Her outlook was further honed by Vodacom CEO Shameel Joosub. She says that his exhortation to ‘grab whatever opportunity you have been given with both hands, and make it bigger and better than it ever was’ was the best advice she has ever received – and advice that she is proud to have realised during her past three years at Vodacom Financial Services.
The self-belief factor
Cassim reveals that her leadership style centres on helping her team members achieve the same kind of self-actualisation. She describes herself as a ‘personalised and inclusive’ leader who strives to identify smart talent and believe in them enough to help them stretch out of their comfort zones. She works hard to make sure that every team member feels that they have a voice and is given a fair opportunity to shine. This, she says, is how the best solutions and innovative ideas are formed.
Perhaps understandably, Cassim is focused on making sure that the women in her sphere of influence – who comprise as much as 50% of her executive team – are made to feel the strength of this support. ‘I think that the most compelling counsel I could give any woman trying to grow her career is believe in yourself. There are so many women out there who never get to live their dreams, for whatever reason – but perhaps most often because our instinct, as women, is to put others first, always. That’s why I think that self-belief is such an important part of success.’
Nor can the impact of a strong support network be underestimated. Cassim continues: ‘We are only as strong as the support around us.’ Her network includes her ‘awesome’ husband who has supported her through every decision she’s ever made, a mother who is ready to step in when she needs to travel, her brother (who is also her best friend and confidant) and her parents-in-law who, she says, are always on speed dial. ‘It also helps that my children understand that I still love them, even though I can’t be at every swimming gala,’ she says. She also credits her team at the office, ‘who are driven by success and always do me proud’.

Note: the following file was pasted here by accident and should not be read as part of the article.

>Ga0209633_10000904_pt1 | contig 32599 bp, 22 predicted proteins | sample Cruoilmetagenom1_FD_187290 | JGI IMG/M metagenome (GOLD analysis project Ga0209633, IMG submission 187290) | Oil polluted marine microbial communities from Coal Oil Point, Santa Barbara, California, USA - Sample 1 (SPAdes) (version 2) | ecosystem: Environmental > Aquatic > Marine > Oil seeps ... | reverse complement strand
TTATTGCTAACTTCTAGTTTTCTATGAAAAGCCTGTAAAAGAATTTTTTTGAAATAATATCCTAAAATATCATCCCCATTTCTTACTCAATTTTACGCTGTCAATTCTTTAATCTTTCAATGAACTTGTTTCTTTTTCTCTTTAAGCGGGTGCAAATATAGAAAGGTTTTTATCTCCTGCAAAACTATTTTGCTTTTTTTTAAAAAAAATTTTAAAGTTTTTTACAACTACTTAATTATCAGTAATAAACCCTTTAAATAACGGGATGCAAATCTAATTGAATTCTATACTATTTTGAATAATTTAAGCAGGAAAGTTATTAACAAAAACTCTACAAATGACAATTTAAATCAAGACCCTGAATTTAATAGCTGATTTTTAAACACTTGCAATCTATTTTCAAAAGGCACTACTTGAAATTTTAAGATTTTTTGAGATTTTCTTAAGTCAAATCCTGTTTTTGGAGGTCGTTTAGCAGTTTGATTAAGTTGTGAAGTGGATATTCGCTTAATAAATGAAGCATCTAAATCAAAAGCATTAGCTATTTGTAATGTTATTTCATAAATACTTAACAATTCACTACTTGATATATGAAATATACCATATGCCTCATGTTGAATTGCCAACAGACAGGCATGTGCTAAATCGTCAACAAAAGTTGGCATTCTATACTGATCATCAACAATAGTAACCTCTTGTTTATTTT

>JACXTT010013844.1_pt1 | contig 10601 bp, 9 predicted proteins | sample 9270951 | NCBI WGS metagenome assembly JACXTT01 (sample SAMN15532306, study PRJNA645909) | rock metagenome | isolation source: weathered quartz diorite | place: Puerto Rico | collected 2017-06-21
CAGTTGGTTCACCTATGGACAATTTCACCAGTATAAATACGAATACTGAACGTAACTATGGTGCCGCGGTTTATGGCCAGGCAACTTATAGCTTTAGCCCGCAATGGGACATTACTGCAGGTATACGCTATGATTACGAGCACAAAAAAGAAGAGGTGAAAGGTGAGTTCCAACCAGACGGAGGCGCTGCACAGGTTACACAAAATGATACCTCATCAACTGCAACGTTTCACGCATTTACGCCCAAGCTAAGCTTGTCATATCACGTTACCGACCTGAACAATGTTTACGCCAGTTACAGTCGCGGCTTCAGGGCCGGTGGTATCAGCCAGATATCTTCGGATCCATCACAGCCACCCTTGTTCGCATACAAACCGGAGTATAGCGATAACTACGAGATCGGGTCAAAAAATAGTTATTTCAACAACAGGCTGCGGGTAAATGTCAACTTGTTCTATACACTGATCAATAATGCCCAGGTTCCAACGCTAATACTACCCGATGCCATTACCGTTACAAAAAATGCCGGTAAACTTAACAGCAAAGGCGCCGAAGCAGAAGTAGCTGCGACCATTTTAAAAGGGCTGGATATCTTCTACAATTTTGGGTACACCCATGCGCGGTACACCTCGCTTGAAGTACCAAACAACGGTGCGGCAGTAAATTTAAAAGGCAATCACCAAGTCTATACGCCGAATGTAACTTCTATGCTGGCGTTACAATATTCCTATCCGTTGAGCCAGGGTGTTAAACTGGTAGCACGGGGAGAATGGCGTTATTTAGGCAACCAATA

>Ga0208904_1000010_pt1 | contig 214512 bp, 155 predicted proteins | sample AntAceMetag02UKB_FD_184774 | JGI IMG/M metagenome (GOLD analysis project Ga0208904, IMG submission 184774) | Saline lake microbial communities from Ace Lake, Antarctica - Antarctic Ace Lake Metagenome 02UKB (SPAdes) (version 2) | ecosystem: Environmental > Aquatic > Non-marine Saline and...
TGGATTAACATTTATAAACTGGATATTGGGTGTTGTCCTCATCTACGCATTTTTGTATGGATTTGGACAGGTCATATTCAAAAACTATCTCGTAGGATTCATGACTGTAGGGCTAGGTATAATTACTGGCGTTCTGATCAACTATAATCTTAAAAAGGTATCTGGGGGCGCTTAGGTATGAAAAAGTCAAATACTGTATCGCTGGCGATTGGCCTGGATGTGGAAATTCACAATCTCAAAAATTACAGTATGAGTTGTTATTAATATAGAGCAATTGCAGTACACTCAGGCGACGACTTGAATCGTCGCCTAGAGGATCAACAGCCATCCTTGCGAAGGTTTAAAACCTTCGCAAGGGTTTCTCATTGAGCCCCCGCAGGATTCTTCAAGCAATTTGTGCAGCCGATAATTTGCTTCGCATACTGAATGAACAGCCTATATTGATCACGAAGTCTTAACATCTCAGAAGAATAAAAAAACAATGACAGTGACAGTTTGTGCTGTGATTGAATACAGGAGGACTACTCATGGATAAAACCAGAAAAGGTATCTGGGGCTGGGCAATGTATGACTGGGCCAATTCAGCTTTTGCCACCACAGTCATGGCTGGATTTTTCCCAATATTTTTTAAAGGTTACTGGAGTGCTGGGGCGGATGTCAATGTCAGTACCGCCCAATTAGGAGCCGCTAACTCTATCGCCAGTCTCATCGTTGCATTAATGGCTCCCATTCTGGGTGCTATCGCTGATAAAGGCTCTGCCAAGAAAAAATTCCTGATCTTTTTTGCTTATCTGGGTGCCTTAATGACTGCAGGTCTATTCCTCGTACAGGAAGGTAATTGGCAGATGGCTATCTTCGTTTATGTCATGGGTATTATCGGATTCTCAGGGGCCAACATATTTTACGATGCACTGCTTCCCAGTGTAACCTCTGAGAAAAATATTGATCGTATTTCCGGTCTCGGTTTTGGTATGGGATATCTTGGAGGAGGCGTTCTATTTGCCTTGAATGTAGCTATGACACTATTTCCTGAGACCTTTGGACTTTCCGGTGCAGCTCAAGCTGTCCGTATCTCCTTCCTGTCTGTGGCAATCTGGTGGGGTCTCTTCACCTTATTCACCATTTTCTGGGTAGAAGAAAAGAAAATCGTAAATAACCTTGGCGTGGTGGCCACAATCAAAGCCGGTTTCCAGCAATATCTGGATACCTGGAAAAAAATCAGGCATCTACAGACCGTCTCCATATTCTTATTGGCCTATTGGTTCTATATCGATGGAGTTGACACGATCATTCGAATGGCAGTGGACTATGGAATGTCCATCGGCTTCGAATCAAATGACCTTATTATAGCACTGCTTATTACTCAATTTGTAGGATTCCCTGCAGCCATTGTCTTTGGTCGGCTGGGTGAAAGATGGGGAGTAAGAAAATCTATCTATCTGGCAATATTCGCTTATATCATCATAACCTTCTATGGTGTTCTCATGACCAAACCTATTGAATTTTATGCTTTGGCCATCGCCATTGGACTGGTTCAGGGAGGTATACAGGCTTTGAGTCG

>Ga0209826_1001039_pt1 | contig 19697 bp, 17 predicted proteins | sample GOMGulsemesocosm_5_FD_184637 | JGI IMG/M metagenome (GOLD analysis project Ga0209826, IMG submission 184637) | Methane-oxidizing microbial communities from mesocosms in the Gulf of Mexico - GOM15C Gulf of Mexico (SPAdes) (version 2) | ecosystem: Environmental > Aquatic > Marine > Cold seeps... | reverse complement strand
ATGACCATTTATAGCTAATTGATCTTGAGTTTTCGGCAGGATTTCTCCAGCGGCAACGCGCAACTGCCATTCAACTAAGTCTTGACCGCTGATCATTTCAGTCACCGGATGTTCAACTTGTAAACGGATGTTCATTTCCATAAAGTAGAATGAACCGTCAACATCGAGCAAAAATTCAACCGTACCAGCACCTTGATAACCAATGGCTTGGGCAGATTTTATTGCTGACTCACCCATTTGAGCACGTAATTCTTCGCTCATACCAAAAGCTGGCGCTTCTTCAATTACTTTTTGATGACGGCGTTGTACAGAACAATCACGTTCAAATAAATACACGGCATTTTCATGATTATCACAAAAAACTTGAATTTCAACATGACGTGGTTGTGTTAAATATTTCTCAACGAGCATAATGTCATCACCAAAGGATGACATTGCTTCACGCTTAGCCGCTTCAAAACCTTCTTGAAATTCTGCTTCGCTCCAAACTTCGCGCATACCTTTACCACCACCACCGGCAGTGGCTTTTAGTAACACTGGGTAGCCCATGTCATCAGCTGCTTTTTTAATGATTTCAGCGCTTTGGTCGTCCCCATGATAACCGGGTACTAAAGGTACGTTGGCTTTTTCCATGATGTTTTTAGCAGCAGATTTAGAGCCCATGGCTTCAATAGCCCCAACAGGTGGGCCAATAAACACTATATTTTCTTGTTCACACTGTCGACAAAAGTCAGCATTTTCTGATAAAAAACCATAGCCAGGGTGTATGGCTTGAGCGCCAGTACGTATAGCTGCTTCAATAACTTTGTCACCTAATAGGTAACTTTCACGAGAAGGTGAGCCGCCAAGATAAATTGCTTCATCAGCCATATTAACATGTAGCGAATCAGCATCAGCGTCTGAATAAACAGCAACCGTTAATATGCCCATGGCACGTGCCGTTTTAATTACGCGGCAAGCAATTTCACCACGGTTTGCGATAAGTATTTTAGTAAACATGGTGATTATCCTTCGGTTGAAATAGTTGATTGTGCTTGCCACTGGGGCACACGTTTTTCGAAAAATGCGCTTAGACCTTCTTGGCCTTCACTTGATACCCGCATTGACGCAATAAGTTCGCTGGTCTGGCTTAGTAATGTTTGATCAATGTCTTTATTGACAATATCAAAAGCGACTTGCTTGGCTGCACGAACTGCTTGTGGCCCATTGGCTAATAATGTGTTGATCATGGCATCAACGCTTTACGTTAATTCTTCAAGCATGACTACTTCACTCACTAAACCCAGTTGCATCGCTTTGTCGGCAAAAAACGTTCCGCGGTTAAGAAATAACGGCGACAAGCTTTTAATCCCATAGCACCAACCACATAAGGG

The cohesion of this team becomes clear in the way decisions are handled: it’s dynamic, agile, instinctive and often made on the spot through consensus. Says Cassim, ‘Quicker, more frequent decision-making allows for more disruptive innovation and encourages a “fail fast, rapid recover” environment.’ Although big decisions are supported by high-level business cases, once a decision is made, the team rallies towards achieving the goal – always with the intention of placing the customer first and improving the customer experience.